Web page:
Five Faculty & Staff Members Announce Retirement
Five faculty and staff members, with a combined more than 60 years of service to William James College among them, have announced their retirement. Bruce Ecker, PhD, Robert Dingman, EdD, Margaret Hannah MEd, GCEC, John D’Auria, EdD, and Gayle Maklem, MA, NCSP, LEP, have been influential in many projects and initiatives to help expand the College’s work and advance its mission. We celebrate their contributions and, on behalf of the William James College community, and wish them a happy retirement.
Bruce Ecker, PhD
Bruce Ecker has held many roles since joining the College in 2007. He is retiring as associate professor of Clinical Psychology, co-director of the Youth and Family Psychotherapy Service (which he helped found) and project director of the Graduate Psychology Education and Opioid Workforce Expansion Program Training Grants. He has also taught in the School Psychology department, was director of the Children and Families of Adversity and Resilience (CFAR) concentration and has served committees too numerous to mention. Among his many significant contributions was helping to bring $4.6 million in funding for student training through four different federal grants.
When asked about what he has enjoyed about his time at William James College, Ecker responded, “The many wonderful people that I have met, the learning that I have been able to facilitate in my students, the collaboration and sense of joint mission that I feel with my colleagues, and the support that I have received from the administration.”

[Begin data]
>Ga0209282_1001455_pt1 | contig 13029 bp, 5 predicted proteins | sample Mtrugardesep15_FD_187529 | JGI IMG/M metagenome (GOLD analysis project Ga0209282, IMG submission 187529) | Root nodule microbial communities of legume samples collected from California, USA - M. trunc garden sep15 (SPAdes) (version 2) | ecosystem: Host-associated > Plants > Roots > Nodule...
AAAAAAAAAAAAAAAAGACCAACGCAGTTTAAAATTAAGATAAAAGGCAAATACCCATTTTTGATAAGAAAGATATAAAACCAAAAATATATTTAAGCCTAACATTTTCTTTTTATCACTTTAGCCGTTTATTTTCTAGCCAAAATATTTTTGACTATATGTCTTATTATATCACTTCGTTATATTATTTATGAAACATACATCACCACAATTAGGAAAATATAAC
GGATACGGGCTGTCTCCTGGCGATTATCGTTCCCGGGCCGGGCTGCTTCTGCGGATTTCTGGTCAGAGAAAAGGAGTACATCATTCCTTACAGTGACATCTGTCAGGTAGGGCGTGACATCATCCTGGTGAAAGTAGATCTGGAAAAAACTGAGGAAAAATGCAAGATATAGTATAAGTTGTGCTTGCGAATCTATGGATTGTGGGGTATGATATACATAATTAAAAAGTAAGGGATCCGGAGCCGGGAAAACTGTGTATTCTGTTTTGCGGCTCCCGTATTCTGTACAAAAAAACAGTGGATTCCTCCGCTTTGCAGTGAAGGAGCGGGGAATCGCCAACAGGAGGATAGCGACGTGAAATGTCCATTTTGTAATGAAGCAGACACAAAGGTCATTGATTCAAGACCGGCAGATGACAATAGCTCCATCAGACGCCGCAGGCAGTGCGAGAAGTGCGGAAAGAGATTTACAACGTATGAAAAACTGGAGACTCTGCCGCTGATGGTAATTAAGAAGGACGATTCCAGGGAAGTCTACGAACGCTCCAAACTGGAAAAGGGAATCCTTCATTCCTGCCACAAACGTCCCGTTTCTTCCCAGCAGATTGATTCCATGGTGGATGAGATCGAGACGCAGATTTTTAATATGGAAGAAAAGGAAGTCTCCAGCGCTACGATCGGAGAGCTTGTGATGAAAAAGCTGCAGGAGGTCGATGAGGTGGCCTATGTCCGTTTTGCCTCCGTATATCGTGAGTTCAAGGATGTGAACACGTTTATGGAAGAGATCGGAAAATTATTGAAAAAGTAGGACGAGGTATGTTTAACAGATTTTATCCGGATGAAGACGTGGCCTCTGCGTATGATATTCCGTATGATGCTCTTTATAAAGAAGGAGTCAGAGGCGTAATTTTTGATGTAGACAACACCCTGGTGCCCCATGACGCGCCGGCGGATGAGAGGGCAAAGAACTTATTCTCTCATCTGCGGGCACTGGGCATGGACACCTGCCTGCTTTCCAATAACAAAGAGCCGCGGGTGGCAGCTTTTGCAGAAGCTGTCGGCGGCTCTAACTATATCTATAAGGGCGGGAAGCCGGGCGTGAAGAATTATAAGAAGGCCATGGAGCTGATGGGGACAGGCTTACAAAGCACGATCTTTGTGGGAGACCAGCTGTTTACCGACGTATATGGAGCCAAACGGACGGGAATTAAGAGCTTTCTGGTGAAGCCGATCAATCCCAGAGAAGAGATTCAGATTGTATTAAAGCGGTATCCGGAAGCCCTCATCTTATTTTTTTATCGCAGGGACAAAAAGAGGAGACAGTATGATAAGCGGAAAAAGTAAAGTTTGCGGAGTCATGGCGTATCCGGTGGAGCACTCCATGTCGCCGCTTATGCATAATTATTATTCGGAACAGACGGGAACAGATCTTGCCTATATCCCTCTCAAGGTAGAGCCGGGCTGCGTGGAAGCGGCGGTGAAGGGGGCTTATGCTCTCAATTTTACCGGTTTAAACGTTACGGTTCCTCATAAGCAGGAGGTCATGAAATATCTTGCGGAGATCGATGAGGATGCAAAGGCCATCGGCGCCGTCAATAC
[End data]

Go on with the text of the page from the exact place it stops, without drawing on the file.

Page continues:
Ecker’s dedication to his students is evidenced by the three teaching awards he has won: The Massachusetts Psychological Association Teacher of the Year (2020), the Norbert Mintz Chair in Professional Psychology (2014-2016), and the Excellence in Teaching Award from WJC (2011). He is also co-author of the book High-Impact Assessment Reports for Children and Adolescents: A Consumer-Responsive Approach and has a 34-year long career in providing clinical care to children, adolescents and their families.
His plan for retirement is simple: to not have a plan. “I have lived with plans for so long that it’s hard to remember what life can be without them,” he said. “I look forward to finding out.”
Robert Dingman, EdD
Robert Dingman, EdD, associate professor of Clinical Psychology and former director of the Military and Veterans Psychology concentration and the Train Vets to Treat Vets program, will be retiring after nearly 20 years of teaching and service to William James College. Dingman first joined the WJC community as an adjunct professor in 2002 then moved to full-time in 2011. His research interests include military and veterans’ psychology, post-modern psychotherapies for families and children, and the remote and near history of psychology (including our namesake, William James). When the College changed its name to William James College, Dingman played a transformational role in educating the community on the profound impact William James had on the founding of psychology and the experiential work students perform in the field every day.
In his role as the Director of the Military and Veterans Psychology program, Dingman worked to developed more licensed mental health providers who can meet the needs of service members, veterans and military families, and to advance the Train Vets to Treat Vets program. He shared, “If you talk to most vets, they want to talk to people who have had the same set of experiences. We don’t believe by any means that only vets can help vets, but we think it’s a good career pathway.” Dingman’s talent, expertise and generous spirit will be missed in the classrooms and conference rooms at William James College.
Margaret Hannah, MEd, GCEC